Buy a dehumidifier. These appliances can dramatically reduce the moisture in your home.
If the cost of cooling your home is a concern, spend a few hours at the public library or local mall. These places can serve as refuges for cooler temperatures.
Use ice compresses for pain. In the summer heat, your face and neck will thank you!
This month, keep an eye out for some important topics we are addressing on our weekly blog!
Dental Care versus TMJ
Dental problems are not always visible to the naked eye. Cavities, damage to dental roots and cracked teeth are sometimes only detected with x-rays or a thorough exam by a trained professional. Don’t assume you’re in the clear just because you had a clean bill of health at your last dental appointment. Some dental problems can develop very quickly – almost overnight. That’s why it’s important to see your dentist regularly. If you suffer from TMJ pain, this blog is a reminder not to forget about your teeth!
Is TMJ a Woman’s Disease?
Did you know that women are more likely than men to receive a diagnosis of a TMJ disorder? This month, find out why! You may be surprised to learn how cultural factors, hormones and the role of stress affect the percentage of women versus men who seek treatment for this condition.
Happy Father’s Day!
This year, Father’s Day falls on June 15th. It was first celebrated on July 19, 1910 in the state of Washington. For decades afterward it played second fiddle to the more universally recognized commemoration of moms on Mother’s Day. Only in 1972 did dads finally catch up when Father’s Day was given its due and bestowed national recognition. On June 15th, take some time to celebrate the importance of fatherhood. Give dad the day off this year by throwing him a backyard barbeque. And we’ve got the perfect entrée.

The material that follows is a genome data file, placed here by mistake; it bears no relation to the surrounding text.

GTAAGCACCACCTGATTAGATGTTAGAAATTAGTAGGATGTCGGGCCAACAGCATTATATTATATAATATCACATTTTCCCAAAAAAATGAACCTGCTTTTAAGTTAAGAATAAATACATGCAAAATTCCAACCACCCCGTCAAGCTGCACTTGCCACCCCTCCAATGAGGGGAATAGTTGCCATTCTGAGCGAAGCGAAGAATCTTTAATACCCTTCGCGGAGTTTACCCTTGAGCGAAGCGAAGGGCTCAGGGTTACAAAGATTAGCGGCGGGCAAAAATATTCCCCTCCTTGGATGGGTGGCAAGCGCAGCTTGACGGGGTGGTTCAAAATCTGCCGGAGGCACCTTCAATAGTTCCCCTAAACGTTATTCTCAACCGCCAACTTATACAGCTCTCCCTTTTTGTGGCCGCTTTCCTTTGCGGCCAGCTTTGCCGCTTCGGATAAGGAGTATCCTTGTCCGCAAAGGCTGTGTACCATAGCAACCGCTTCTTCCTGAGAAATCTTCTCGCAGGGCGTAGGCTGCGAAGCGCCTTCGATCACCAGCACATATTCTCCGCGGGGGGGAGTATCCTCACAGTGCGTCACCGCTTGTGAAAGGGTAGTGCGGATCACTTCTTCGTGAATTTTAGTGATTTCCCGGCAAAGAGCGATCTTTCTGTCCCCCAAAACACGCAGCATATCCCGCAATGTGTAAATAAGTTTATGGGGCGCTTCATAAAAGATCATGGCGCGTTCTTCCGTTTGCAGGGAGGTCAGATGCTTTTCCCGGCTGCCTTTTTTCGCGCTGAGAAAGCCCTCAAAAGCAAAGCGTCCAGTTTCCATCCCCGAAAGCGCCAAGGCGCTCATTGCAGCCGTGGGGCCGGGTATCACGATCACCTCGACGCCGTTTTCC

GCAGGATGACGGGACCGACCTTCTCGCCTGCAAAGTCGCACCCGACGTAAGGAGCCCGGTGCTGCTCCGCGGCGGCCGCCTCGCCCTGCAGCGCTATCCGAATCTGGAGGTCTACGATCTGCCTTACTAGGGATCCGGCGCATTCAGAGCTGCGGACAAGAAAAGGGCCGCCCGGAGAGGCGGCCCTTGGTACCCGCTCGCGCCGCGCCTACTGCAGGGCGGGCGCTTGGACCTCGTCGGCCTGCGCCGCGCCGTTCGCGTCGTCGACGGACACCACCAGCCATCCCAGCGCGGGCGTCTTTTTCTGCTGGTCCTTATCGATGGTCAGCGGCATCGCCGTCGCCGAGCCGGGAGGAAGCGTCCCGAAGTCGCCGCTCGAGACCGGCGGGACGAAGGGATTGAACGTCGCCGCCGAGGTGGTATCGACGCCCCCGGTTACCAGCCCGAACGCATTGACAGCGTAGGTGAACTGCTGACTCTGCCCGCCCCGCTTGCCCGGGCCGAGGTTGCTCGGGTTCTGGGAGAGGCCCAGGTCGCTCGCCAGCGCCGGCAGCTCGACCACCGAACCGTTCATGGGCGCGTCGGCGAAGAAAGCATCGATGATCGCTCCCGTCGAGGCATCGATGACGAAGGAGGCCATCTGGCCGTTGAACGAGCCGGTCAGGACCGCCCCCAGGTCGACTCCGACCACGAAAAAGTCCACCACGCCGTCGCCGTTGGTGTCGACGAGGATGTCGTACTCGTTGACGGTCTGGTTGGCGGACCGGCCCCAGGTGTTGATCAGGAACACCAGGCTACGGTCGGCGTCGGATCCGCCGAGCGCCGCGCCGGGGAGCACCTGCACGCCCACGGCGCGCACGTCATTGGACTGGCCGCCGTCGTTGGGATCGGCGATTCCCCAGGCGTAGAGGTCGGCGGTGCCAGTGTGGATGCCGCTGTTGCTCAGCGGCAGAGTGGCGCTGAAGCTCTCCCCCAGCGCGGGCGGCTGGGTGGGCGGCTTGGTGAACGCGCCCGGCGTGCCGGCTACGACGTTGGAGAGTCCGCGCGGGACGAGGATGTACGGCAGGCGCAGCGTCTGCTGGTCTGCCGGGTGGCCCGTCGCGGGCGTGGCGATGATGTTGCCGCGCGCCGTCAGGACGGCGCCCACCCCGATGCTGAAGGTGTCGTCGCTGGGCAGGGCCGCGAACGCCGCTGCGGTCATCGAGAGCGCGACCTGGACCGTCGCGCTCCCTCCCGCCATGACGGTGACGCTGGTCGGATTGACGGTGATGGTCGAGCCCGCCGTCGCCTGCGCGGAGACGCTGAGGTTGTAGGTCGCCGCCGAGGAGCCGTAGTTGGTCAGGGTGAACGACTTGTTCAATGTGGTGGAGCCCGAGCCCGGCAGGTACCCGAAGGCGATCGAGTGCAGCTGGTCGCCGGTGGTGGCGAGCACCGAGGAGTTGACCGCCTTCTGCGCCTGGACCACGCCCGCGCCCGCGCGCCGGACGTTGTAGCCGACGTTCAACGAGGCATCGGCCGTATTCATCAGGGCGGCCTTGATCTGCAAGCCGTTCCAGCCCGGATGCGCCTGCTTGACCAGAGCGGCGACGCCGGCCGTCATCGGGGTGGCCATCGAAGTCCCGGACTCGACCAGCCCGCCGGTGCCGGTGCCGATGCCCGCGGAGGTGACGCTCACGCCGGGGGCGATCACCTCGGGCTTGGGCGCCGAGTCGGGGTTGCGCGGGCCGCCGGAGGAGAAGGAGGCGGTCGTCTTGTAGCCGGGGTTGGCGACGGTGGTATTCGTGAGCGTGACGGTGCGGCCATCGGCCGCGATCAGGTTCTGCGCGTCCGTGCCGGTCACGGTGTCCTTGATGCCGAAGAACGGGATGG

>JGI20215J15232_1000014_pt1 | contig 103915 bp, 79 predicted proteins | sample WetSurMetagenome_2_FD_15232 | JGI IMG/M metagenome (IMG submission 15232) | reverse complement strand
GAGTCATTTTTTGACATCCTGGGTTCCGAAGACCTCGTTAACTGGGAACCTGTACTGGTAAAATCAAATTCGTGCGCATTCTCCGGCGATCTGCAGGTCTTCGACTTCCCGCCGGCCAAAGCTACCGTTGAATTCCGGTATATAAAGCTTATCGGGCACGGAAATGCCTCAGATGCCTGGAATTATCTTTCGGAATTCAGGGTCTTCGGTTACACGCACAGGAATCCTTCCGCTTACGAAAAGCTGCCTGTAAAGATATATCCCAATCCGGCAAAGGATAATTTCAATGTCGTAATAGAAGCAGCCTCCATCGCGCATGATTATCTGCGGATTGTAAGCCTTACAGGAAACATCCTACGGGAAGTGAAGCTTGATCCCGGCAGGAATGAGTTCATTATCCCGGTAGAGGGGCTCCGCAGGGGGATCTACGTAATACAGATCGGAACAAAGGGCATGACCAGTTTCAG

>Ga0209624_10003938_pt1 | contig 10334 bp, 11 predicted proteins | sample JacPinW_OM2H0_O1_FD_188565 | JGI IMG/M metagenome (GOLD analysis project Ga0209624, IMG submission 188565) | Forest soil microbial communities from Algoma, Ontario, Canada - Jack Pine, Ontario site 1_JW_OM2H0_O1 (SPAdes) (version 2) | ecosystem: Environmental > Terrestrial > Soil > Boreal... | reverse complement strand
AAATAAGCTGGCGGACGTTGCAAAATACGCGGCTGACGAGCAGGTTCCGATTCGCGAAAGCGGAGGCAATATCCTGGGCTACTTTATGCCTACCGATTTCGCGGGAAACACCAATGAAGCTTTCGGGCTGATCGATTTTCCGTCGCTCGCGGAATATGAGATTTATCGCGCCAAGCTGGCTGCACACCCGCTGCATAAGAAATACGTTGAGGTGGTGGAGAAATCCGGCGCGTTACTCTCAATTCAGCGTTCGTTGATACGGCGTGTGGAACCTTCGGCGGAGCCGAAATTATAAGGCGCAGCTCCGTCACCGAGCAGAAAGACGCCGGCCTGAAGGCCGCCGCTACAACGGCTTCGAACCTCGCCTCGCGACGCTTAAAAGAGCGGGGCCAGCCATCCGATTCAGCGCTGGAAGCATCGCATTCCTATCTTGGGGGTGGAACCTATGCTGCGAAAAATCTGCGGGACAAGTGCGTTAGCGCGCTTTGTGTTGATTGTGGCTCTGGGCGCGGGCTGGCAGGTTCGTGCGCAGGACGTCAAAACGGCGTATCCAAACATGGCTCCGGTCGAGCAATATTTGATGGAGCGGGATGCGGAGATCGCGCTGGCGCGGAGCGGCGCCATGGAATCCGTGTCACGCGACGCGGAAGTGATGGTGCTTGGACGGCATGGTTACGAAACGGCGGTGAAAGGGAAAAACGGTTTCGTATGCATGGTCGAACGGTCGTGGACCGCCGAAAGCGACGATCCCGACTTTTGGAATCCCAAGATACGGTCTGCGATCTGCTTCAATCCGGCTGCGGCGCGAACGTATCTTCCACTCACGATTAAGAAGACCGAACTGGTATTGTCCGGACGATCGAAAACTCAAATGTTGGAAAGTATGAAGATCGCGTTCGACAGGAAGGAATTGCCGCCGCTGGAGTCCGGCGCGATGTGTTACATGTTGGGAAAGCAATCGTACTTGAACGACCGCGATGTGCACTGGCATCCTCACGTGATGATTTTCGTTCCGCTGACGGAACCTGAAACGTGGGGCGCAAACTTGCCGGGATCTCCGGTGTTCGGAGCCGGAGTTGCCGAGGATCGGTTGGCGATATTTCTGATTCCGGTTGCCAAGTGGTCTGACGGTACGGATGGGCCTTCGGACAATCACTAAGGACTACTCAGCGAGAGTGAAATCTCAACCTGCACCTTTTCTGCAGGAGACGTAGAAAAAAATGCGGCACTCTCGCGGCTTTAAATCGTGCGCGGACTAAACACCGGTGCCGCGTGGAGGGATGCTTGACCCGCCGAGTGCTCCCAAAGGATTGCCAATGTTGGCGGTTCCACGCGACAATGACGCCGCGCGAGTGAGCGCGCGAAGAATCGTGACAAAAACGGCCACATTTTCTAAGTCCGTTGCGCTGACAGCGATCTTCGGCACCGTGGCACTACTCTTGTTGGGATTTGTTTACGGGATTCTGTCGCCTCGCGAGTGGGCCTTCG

Recipe of the Month
In honor of Father’s Day, serve your dad some Sloppy Joe Sliders. The ingredients call for leaner ground sirloin, and the smaller portion size is healthier – it won’t leave you overstuffed and unhappy. Sliders are also a perfect recipe for a backyard summer party! They are easy to serve and your guests will gobble them up. To avoid stretching your jaw muscles as you take a bite, use a knife and fork to cut the meal into smaller portions.
• 1 tablespoon(s) olive oil
• 1 large onion, finely chopped
• 2 clove(s) garlic, minced
• Coarse salt and ground pepper
• 3/4 pound(s) ground beef sirloin
• 1 can(s) (14.5-ounce) tomato puree
• 1/2 teaspoon(s) mustard powder
• 1 1/2 teaspoon(s) dark-brown sugar
• 1 tablespoon(s) cider vinegar
• 16 party-size potato rolls
Serves 8 people.
Total time 30 minutes. Prep time 15 minutes.
1. Heat oil over medium in a large saucepan. Add onion and garlic; season with salt and pepper. Cook until softened, stirring occasionally, 6 to 8 minutes.
2. Add beef and cook, breaking up meat with a wooden spoon, until no longer pink, 4 to 5 minutes. Add tomato puree, mustard powder, sugar, and vinegar. Cook, stirring occasionally, until slightly thickened, 8 to 10 minutes. (To store, refrigerate, up to 2 days.) Serve warm on rolls.